The unclear definition of genocide makes its prevention and punishment difficult.
    Whether massive, and often barbaric, loss of life within ethnic, national, religious, or racial groups rises to the crime of genocide—or is simply an unpleasant by-product of war—is open to debate.


    Mass murder, in and of its does not a genocide make.
    Indeed, mass murder is not even a required ingredient of genocide.
    It is a political crime, not a physical one.

    Intent must be proven, motive ascertained, genocide is similar to a 'Hate Crime' in that regard.


    1. Deliberately inflicting conditions of life calculated to destroy a group
      includes the deliberate deprivation of resources needed for the group’s physical survival, such as clean water, food, clothing, shelter or medical services. Deprivation of the means to sustain life can be imposed through confiscation of harvests, blockade of foodstuffs, detention in camps, forcible relocation or expulsion into deserts.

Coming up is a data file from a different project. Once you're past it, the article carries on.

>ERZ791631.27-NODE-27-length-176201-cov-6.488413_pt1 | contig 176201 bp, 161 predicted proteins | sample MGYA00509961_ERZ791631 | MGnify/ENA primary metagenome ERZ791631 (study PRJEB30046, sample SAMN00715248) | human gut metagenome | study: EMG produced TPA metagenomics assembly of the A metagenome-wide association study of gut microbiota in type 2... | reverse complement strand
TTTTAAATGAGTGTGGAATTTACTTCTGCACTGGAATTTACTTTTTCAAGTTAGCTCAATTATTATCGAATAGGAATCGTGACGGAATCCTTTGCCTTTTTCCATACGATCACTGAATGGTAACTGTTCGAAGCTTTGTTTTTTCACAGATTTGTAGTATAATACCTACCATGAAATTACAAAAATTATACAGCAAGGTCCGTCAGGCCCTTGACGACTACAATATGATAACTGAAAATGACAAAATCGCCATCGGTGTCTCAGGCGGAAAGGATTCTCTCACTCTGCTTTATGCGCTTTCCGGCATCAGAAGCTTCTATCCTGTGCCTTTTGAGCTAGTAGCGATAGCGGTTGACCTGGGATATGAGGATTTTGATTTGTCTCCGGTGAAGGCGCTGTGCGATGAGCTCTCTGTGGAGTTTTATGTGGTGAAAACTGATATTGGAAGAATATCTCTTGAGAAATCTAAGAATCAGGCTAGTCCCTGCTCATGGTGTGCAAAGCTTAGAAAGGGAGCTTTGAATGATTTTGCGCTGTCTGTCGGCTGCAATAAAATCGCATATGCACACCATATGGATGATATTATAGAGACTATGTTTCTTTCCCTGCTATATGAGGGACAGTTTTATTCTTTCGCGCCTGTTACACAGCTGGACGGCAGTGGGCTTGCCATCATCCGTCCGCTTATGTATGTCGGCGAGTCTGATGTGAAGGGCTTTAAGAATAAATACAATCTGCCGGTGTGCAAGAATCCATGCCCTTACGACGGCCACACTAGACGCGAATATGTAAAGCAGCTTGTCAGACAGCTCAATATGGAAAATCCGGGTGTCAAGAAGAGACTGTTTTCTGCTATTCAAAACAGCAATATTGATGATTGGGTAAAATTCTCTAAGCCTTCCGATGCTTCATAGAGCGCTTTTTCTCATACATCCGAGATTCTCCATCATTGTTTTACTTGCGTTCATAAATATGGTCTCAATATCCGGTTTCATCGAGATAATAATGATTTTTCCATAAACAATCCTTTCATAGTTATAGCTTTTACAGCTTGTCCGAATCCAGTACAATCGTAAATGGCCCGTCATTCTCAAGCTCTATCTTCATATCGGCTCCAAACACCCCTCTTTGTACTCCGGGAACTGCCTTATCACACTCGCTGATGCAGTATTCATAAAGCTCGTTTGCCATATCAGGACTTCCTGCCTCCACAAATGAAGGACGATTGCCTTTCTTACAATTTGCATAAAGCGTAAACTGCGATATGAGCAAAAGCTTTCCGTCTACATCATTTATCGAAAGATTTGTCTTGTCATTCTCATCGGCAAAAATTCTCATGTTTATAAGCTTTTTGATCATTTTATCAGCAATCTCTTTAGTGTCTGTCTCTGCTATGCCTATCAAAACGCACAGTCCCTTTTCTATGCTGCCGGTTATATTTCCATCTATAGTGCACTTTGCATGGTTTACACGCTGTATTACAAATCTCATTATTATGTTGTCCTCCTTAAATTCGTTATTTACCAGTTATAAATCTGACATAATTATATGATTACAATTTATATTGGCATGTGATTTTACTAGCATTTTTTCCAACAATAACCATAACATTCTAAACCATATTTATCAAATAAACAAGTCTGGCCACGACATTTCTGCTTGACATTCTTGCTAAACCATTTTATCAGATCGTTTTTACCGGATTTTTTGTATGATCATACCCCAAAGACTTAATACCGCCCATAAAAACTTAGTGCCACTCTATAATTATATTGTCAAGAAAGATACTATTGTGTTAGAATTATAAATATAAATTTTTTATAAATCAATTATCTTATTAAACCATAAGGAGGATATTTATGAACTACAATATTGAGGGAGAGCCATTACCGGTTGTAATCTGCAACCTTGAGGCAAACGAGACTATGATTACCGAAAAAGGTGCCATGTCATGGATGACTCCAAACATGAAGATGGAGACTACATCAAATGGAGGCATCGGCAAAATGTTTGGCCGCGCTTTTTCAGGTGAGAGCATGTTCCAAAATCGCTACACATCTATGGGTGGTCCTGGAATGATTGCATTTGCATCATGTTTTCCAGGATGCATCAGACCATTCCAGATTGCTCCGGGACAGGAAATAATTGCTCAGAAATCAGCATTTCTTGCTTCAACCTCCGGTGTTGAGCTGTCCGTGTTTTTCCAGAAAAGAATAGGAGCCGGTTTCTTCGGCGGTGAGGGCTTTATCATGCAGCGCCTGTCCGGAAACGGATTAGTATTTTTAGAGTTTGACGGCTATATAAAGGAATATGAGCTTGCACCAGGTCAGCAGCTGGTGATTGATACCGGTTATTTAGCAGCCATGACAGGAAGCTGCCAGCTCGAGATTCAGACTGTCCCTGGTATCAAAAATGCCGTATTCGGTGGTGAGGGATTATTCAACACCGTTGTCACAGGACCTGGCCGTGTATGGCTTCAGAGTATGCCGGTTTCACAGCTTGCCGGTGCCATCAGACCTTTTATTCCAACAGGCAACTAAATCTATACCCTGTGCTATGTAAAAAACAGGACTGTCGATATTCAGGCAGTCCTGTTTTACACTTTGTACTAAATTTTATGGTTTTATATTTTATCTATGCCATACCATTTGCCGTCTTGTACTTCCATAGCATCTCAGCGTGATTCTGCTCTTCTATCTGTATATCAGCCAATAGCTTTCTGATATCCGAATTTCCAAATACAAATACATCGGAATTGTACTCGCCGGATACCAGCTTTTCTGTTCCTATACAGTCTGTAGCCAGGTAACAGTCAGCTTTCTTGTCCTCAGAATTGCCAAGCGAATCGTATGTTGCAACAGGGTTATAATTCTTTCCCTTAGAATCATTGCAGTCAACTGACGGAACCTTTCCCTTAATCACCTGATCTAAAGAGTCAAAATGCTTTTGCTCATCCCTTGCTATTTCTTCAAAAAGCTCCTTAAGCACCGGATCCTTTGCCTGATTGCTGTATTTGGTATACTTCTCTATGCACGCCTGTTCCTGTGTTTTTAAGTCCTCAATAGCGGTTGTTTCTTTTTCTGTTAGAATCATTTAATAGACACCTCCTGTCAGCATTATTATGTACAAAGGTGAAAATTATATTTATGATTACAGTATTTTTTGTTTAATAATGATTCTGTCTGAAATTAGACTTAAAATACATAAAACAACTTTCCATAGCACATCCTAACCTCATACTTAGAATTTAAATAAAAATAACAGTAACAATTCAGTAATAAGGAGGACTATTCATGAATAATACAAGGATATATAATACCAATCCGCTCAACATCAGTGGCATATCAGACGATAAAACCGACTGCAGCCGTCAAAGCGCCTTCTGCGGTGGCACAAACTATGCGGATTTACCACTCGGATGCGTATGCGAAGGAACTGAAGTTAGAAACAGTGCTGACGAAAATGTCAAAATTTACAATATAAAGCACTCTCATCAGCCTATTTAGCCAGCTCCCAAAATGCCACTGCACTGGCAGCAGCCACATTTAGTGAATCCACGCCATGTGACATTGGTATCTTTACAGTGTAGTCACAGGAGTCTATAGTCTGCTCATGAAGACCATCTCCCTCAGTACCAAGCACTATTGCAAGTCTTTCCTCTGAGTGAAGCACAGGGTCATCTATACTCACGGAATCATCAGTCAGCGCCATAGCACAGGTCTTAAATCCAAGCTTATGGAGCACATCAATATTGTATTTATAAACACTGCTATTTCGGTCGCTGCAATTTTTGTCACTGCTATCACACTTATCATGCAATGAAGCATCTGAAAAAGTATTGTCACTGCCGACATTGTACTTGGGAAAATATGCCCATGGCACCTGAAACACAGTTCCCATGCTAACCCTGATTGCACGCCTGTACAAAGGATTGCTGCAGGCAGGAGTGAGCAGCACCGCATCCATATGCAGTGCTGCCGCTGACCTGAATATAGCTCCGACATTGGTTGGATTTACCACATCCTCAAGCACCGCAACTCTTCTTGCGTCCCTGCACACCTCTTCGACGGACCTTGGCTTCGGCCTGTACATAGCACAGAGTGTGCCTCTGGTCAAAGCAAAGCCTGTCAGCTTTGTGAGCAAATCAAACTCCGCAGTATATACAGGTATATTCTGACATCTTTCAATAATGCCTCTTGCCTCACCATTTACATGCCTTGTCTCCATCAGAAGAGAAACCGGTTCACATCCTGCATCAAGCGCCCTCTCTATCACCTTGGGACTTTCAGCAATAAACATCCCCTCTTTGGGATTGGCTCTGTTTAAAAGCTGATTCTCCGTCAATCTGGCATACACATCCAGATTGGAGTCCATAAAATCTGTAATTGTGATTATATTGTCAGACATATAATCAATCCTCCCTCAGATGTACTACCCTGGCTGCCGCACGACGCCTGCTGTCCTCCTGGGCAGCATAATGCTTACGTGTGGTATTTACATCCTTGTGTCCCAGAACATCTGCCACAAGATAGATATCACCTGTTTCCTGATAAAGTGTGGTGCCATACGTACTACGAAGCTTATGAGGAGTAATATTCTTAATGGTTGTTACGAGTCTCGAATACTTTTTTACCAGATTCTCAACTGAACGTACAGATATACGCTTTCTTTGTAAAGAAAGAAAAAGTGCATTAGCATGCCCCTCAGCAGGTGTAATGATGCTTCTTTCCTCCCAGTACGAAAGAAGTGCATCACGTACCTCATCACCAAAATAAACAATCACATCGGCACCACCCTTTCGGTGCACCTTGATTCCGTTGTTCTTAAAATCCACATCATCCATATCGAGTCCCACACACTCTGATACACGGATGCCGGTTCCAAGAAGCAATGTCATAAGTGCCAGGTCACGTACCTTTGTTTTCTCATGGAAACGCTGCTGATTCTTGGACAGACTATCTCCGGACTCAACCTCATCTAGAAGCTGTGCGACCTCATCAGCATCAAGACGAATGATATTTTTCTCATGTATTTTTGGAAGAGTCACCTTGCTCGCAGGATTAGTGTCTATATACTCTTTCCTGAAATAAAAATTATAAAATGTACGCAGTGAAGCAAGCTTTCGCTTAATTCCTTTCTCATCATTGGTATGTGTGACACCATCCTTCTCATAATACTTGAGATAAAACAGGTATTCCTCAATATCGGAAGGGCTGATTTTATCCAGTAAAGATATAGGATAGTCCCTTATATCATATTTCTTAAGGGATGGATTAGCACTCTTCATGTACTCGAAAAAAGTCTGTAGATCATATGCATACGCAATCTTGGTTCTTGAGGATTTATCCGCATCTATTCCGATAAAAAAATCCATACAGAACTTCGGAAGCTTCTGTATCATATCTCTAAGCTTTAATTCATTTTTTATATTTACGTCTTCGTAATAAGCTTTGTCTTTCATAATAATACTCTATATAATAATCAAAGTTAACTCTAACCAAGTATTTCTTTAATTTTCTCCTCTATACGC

11. Is the denial that a people are a people a precursor to genocide?

    1. You are the guy that would know.

      You have denied that the Israelis are a 'people' hundreds of times.

      And you support Gaza and the West Bankers whose main point is to push the Israelis into the Med Sea one day.

      So you can answer you own question.

      Now that you have arrived it's nap time for me.

      It's not worth it with you around.

      Cheers !!

    2. Wrong, again "Chattel Boy"
      I have said that the Ashkenazi have no historical genetic claim to that land.
      Not that the Ashkenazi were not Jewish, not that the Ashkenazi did not exist, as a people, even when they did not have a modern state to call their own.

      Just that they were not the genetic progeny of the people Moses led out of Egypt.

    3. Which is not at all what you just claimed I have stated, in the past.
      If, Robert "Draft Dodger" Peterson you can prove otherwise, I suggest you do so.